As the appointed 12:30 reservation time drew closer I went to the third floor and showed my ticket.
A woman ushered me to a wall where vending machines dispensed ¥400 ($2.94) cups. To the right were dozens of tables with colored markers. COVID precautions were in full effect; there were plastic partitions on each table. As expected, the bulk of guests consisted of families. One had the sense that the adults were enjoying drawing on their just as much as their children. Members of the staff moved quickly from table to table and sterilized markers between use.
A great deal of thought goes into the customization of each cup. Sneaking a peak at my fellow decorators it seems characters and animals are the most popular motif.
I drew Mount Fuji on a clear sunny day, with cherry blossoms to the right and fall foliage on the left.
Finally, I wrote the date. No fewer than three employees gently reminded me that the food must be consumed within a ”gatsu” (month).
I got in a short line that was moving with impressive efficiency. Behind a wall of clear glass, staff in white and tomato red assembled each individual package. Microphone headsets allowed them to communicate with the designer.
Fresh fried noodles bricks came off the line. She inverted a cup over the ramen brick and instructed me to rotate the wheel six times to flip the cup with the ramen right-side up. From here, the cup traveled to the customization phase.
We could choose four of 12 ingredients: tiny fish cakes shaped like Hiyoko-chan (the company’s mascot), garlic chips, green beans, cheese, crab-flavored fish cakes, corn, kimchi, shrimp, minced pork, egg, green onion, and high protein minced pork.
Baby shrimp, fish paste, cheese, and green onion.
My package came down hot from the shrink-wrapping. I felt absurdedly proud of my concoction. The final station involved moving to a side table and using an air pump to provide a cushion for the precious creation.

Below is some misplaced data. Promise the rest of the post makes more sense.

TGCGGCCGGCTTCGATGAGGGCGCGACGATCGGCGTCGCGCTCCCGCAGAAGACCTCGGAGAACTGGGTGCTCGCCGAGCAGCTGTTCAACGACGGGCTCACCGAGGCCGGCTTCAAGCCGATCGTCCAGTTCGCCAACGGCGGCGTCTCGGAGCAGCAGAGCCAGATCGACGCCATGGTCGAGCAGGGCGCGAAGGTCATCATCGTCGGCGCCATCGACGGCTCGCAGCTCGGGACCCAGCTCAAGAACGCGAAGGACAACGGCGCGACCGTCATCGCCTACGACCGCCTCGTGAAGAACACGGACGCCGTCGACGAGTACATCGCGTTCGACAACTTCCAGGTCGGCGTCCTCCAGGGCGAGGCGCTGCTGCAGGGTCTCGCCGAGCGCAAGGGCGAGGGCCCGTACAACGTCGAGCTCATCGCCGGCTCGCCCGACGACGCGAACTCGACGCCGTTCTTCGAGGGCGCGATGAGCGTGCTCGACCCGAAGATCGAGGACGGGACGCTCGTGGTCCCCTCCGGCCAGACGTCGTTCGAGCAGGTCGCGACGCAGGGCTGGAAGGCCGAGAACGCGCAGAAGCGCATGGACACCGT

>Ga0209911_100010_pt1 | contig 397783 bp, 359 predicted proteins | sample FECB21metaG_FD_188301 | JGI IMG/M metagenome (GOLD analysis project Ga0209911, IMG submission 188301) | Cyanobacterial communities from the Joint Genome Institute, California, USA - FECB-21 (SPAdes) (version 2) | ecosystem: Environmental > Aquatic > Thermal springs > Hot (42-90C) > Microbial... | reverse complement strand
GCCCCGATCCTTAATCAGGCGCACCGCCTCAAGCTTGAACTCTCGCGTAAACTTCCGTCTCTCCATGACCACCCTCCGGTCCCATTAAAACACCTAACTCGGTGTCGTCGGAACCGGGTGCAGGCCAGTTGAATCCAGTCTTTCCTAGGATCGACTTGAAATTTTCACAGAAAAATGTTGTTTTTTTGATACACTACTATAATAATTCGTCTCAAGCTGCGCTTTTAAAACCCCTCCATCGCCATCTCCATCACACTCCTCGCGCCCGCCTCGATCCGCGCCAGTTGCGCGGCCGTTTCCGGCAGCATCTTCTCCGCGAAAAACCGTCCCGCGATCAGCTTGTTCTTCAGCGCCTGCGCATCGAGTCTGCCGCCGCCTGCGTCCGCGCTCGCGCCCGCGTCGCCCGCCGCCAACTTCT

The floor above the interactive exhibit hosts a fun “Noodles Bazaar”. It’s a quirky space that does a convincing job mimicking night food stalls. The stalls features noodles from different countries in Asia plus Italy; all places Momofuku Ando had travelled in his quest to learn how noodles were consumed outside of Japan.
China: Lanzhou Beef Ramen
Korea: Cold ramen
Thailand: Tom Yum Goong Noodles
Indonesia: Mie Goreng
From my colorful plastic stool I slurped down a bowl of spicy Tom Yum and coconut water, grinning at the piped-in sound of motorcycle traffic. The noodles did indeed evoke a feeling of comfort, of safety.
Momofuku Ando was really on to something.
If you live in Japan, this is a fun place to take guests, family members, or young kids. If you’re traveling to Japan and want to create your own cup, bear in mind that the inflated bag that protects your custom Cup of Noodles will take up quite a bit of space in your luggage. All the same, it makes for a fun souvenir.
To order food at the “Noodle Bazaar”, you first order your selection from a ticket machine located near your stall. Bowls go for 400 yen, drinks for 200 yen. You then present your ticket at the stall, and within minutes your meal is ready to go.